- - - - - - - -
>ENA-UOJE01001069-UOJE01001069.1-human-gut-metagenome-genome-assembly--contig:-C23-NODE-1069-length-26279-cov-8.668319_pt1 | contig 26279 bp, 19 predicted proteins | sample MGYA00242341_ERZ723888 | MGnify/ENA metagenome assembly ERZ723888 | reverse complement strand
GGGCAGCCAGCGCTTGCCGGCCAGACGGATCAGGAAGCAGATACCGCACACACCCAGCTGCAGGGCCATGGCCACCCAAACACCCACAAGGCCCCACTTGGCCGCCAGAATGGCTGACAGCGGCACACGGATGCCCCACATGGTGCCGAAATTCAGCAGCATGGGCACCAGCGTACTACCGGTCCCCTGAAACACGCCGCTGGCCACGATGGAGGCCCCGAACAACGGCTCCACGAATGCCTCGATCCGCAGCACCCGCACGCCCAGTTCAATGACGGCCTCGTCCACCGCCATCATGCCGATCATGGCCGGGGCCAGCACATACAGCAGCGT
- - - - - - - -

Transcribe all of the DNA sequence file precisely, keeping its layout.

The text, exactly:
>ENA-UOJE01001069-UOJE01001069.1-human-gut-metagenome-genome-assembly--contig:-C23-NODE-1069-length-26279-cov-8.668319_pt1 | contig 26279 bp, 19 predicted proteins | sample MGYA00242341_ERZ723888 | MGnify/ENA metagenome assembly ERZ723888 | reverse complement strand
GGGCAGCCAGCGCTTGCCGGCCAGACGGATCAGGAAGCAGATACCGCACACACCCAGCTGCAGGGCCATGGCCACCCAAACACCCACAAGGCCCCACTTGGCCGCCAGAATGGCTGACAGCGGCACACGGATGCCCCACATGGTGCCGAAATTCAGCAGCATGGGCACCAGCGTACTACCGGTCCCCTGAAACACGCCGCTGGCCACGATGGAGGCCCCGAACAACGGCTCCACGAATGCCTCGATCCGCAGCACCCGCACGCCCAGTTCAATGACGGCCTCGTCCACCGCCATCATGCCGATCATGGCCGGGGCCAGCACATACAGCAGCGT